Life & Letters

Correspondence

About this Document

Title: Walt Whitman to William D. O'Connor, 2 August [1870]

Date: August 2, 1870

Source: The transcription presented here is derived from Walt Whitman, The Correspondence, ed. Edwin Haviland Miller (New York: New York University Press, 1961–1977), 2:102–103. For a detailed description of discrepancies between this electronic edition and the print source, see our statement of editorial policy.

Location: The Henry W. and Albert A. Berg Collection of English and American Literature, New York Public Library

Whitman Archive ID: nyp.00294




Brooklyn
Aug. 2.1

Dear friend,

I write a line just to give an account of myself. I am well as usual, & in good spirits. My Mother, brother George, & all, are well. I came through finely on the RR. last Wednesday—& found myself received very agreebly just as I crossed Jersey flats, approaching New York, by an entire change in the weather—the distressing heat gone—& in its place summer atmosphere, of course, but moderate enough—which has continued every day since. I enjoy it all, home here, day & night—especially the nights—which are fine.

I hear that Wm Swinton2 is here, from California. Your name was just mentioned on the editorial page of last Saturday's (I believe Saturday's) Tribune.3 I have seen Mrs. Price, she is ill with asthma. Her daughter Emily4 has had a fine little baby boy, now about a month resident in this mad world—(I write about the baby for Nelly and Jenny)—My sister Martha & the children have migrated from St. Louis to St. Paul, (Iowa) for a few weeks. They are as well as usual.

I am quite busy flying around—the printers & stereotypers commence on my immortal work to-morrow—My dear, dear friend, I hope you are well & in good spirits—I send you my love—also to Charles Eldridge, if he is there—the package of letters & paper came promptly—& I will heartily thank you to continue watching the letters &c. and forwarding them to me in same manner—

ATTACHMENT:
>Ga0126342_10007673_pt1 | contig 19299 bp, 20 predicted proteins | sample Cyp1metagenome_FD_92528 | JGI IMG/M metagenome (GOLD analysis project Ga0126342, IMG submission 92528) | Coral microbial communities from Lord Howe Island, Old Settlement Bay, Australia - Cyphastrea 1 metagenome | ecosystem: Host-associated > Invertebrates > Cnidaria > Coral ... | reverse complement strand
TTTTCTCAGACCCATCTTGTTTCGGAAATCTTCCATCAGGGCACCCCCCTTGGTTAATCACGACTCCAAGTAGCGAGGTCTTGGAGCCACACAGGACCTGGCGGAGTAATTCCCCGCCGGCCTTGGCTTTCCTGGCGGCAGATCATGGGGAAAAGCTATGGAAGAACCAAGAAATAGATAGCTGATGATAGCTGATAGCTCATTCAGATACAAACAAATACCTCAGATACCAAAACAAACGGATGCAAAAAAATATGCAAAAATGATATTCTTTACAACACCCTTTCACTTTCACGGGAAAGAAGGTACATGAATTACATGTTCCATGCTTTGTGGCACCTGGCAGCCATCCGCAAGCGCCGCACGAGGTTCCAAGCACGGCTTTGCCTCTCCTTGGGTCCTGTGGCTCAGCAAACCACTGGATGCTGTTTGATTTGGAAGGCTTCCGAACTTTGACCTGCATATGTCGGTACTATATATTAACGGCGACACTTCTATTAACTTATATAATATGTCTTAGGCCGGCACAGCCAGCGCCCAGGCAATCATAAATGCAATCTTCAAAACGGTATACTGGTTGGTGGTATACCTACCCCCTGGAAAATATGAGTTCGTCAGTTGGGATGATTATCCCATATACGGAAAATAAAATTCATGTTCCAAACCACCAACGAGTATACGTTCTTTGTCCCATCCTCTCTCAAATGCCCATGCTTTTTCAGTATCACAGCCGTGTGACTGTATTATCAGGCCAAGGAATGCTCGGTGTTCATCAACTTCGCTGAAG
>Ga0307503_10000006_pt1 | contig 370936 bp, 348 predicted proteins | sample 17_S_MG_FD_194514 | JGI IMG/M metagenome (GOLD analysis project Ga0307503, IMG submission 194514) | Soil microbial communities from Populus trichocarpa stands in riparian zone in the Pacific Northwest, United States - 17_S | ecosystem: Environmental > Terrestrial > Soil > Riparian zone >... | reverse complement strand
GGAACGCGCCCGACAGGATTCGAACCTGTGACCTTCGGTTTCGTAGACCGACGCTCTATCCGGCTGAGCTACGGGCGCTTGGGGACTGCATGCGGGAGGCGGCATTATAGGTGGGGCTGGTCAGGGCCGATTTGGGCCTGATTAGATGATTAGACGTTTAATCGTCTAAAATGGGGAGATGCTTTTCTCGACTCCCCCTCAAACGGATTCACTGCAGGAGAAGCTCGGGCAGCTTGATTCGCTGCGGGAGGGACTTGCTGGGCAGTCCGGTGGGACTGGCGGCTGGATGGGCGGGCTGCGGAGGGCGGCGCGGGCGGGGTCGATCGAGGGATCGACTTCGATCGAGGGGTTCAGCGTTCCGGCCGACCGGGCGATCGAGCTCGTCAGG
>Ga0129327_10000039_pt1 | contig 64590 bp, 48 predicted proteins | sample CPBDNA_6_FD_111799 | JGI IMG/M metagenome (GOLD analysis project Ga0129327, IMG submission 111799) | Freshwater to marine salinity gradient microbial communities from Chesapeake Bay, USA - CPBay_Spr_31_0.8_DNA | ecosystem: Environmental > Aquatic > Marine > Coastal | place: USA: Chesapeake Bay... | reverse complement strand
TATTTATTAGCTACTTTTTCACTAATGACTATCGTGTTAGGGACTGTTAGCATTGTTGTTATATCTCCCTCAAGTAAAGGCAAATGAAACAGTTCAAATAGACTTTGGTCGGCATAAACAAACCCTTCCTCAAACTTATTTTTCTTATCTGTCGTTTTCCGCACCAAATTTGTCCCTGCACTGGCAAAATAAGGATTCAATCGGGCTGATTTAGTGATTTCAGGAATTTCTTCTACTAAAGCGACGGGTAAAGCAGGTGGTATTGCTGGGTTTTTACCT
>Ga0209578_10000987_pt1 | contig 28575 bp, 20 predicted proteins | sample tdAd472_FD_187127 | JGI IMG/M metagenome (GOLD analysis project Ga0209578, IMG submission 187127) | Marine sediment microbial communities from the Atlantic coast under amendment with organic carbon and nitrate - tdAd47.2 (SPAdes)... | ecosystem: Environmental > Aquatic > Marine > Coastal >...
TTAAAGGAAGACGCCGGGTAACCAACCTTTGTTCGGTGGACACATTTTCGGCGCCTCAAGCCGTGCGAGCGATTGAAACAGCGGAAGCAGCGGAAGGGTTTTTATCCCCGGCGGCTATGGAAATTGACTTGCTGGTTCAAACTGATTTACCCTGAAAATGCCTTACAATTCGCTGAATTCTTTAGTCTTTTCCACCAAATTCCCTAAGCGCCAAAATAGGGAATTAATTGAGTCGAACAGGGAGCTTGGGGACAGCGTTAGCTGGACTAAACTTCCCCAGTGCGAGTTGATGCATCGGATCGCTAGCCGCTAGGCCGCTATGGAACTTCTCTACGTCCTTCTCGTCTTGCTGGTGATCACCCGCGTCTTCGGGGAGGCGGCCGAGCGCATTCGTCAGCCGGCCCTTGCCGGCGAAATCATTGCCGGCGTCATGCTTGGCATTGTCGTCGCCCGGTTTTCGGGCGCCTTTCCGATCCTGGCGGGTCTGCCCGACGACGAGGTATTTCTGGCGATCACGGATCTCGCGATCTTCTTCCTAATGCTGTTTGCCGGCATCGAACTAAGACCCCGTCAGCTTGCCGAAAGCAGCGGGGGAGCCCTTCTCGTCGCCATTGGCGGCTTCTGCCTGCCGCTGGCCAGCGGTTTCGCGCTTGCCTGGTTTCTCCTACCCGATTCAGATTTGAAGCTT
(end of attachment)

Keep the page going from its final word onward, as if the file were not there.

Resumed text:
Please enclose this in your next letter to Nelly—Nelly, my darling, I hope you are having comfortable times, & that all goes well—& Jeannie too—I think often about you both—& send you my best love—in which I am joined by my Mother.


Walt.


Notes:

1. This letter's envelope bears the address, "Wm. D. O'Connor, | Light House Board, | Treasury Dept. | Washington, D.C." It is postmarked: "New York | (?) | (?)." [back]

2. From 1870 to 1874, William Swinton (1833–1893) was professor of English at the University of California. Thereafter he compiled extremely successful textbooks, and established the magazine, Story-Teller, in 1883. [back]

3. On July 30, 1870 the New York Tribune referred to Dr. Holmes's assertion that Boston, "our Literary Head Center," could claim writers like William D. O'Connor. [back]

4. Emily Price had married in 1869. On April 7, 1869, Louisa Van Velsor Whitman informed her son that "Emily price is going to get married…his name is law an artist in the cheap picture line." [back]


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